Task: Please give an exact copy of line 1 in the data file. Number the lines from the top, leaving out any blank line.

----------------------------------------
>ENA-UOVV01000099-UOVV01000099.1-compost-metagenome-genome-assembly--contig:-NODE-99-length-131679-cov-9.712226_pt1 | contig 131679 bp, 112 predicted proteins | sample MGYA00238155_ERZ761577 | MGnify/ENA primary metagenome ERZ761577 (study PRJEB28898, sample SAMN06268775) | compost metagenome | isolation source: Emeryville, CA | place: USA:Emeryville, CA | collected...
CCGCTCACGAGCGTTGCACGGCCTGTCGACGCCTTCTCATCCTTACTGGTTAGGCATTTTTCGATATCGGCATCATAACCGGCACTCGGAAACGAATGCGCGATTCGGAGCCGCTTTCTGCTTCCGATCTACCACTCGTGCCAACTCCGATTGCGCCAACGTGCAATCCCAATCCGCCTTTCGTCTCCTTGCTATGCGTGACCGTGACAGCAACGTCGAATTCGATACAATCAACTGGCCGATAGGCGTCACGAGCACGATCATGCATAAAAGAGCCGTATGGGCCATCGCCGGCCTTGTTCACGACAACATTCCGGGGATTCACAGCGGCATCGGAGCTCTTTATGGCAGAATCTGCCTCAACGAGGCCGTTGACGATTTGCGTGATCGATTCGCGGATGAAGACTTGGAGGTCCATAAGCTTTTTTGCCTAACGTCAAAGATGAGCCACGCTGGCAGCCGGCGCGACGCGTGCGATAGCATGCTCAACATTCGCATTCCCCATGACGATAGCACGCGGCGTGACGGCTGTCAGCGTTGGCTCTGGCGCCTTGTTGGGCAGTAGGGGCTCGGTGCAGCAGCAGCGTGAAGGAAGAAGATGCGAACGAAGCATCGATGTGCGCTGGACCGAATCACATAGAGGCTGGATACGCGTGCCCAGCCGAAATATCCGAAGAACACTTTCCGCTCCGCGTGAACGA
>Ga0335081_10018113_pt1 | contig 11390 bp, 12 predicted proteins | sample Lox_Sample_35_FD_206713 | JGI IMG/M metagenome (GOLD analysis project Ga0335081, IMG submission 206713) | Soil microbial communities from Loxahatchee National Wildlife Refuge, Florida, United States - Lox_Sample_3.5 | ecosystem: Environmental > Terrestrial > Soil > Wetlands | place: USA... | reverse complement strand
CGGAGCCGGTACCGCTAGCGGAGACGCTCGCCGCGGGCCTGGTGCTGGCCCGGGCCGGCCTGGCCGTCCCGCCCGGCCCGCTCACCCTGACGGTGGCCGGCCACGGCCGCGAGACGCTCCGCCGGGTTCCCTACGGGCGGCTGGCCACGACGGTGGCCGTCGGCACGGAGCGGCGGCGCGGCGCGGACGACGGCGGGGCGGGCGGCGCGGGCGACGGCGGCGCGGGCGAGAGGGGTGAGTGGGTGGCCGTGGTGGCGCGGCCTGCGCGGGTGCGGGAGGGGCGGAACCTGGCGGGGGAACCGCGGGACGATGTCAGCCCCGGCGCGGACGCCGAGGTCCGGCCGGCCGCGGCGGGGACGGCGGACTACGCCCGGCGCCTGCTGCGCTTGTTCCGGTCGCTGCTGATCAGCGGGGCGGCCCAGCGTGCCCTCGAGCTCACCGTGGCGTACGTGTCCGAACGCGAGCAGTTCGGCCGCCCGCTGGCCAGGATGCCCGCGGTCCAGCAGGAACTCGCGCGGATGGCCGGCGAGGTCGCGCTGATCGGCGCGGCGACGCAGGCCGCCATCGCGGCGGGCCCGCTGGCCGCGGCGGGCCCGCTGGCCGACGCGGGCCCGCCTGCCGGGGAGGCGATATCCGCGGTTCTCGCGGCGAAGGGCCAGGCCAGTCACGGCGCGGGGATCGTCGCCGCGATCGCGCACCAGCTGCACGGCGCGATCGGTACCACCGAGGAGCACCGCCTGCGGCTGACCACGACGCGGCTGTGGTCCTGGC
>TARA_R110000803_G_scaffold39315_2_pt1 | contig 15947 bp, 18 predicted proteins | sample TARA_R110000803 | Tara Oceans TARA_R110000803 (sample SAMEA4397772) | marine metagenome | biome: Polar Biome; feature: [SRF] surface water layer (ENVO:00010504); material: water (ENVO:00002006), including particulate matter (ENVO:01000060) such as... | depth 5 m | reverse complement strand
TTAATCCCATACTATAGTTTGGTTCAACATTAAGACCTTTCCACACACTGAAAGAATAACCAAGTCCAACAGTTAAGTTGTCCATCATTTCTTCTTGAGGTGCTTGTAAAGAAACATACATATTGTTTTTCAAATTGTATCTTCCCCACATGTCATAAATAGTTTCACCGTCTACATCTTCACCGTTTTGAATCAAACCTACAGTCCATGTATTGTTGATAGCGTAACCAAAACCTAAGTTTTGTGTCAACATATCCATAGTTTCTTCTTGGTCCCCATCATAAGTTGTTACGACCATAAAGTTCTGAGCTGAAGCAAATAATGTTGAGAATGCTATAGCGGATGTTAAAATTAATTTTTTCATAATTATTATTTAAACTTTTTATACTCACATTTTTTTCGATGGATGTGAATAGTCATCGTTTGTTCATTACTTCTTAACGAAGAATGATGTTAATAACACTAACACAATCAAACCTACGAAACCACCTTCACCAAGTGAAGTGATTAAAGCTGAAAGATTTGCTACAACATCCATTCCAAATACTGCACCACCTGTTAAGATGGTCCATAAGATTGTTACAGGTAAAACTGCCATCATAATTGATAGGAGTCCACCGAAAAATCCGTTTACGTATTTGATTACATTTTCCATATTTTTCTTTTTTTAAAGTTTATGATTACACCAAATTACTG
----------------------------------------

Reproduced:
>ENA-UOVV01000099-UOVV01000099.1-compost-metagenome-genome-assembly--contig:-NODE-99-length-131679-cov-9.712226_pt1 | contig 131679 bp, 112 predicted proteins | sample MGYA00238155_ERZ761577 | MGnify/ENA primary metagenome ERZ761577 (study PRJEB28898, sample SAMN06268775) | compost metagenome | isolation source: Emeryville, CA | place: USA:Emeryville, CA | collected...